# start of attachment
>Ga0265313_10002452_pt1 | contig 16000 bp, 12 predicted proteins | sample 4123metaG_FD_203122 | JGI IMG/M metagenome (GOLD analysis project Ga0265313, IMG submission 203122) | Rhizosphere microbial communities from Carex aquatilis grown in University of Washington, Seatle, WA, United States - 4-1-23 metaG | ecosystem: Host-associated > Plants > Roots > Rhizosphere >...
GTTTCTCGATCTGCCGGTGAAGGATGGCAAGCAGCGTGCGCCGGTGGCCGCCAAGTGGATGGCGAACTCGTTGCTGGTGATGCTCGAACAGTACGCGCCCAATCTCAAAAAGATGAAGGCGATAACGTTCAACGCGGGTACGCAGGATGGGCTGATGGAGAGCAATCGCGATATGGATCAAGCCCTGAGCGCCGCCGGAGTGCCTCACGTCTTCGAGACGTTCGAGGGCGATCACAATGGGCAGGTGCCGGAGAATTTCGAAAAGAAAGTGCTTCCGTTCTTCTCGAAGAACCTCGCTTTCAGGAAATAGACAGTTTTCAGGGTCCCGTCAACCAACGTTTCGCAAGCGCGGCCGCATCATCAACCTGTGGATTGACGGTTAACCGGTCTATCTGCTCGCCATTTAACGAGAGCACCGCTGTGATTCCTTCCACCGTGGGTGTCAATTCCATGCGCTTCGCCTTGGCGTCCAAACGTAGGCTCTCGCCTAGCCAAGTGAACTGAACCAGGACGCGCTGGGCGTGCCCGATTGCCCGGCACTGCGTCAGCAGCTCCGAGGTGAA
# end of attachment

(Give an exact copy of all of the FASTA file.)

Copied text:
>Ga0265313_10002452_pt1 | contig 16000 bp, 12 predicted proteins | sample 4123metaG_FD_203122 | JGI IMG/M metagenome (GOLD analysis project Ga0265313, IMG submission 203122) | Rhizosphere microbial communities from Carex aquatilis grown in University of Washington, Seatle, WA, United States - 4-1-23 metaG | ecosystem: Host-associated > Plants > Roots > Rhizosphere >...
GTTTCTCGATCTGCCGGTGAAGGATGGCAAGCAGCGTGCGCCGGTGGCCGCCAAGTGGATGGCGAACTCGTTGCTGGTGATGCTCGAACAGTACGCGCCCAATCTCAAAAAGATGAAGGCGATAACGTTCAACGCGGGTACGCAGGATGGGCTGATGGAGAGCAATCGCGATATGGATCAAGCCCTGAGCGCCGCCGGAGTGCCTCACGTCTTCGAGACGTTCGAGGGCGATCACAATGGGCAGGTGCCGGAGAATTTCGAAAAGAAAGTGCTTCCGTTCTTCTCGAAGAACCTCGCTTTCAGGAAATAGACAGTTTTCAGGGTCCCGTCAACCAACGTTTCGCAAGCGCGGCCGCATCATCAACCTGTGGATTGACGGTTAACCGGTCTATCTGCTCGCCATTTAACGAGAGCACCGCTGTGATTCCTTCCACCGTGGGTGTCAATTCCATGCGCTTCGCCTTGGCGTCCAAACGTAGGCTCTCGCCTAGCCAAGTGAACTGAACCAGGACGCGCTGGGCGTGCCCGATTGCCCGGCACTGCGTCAGCAGCTCCGAGGTGAA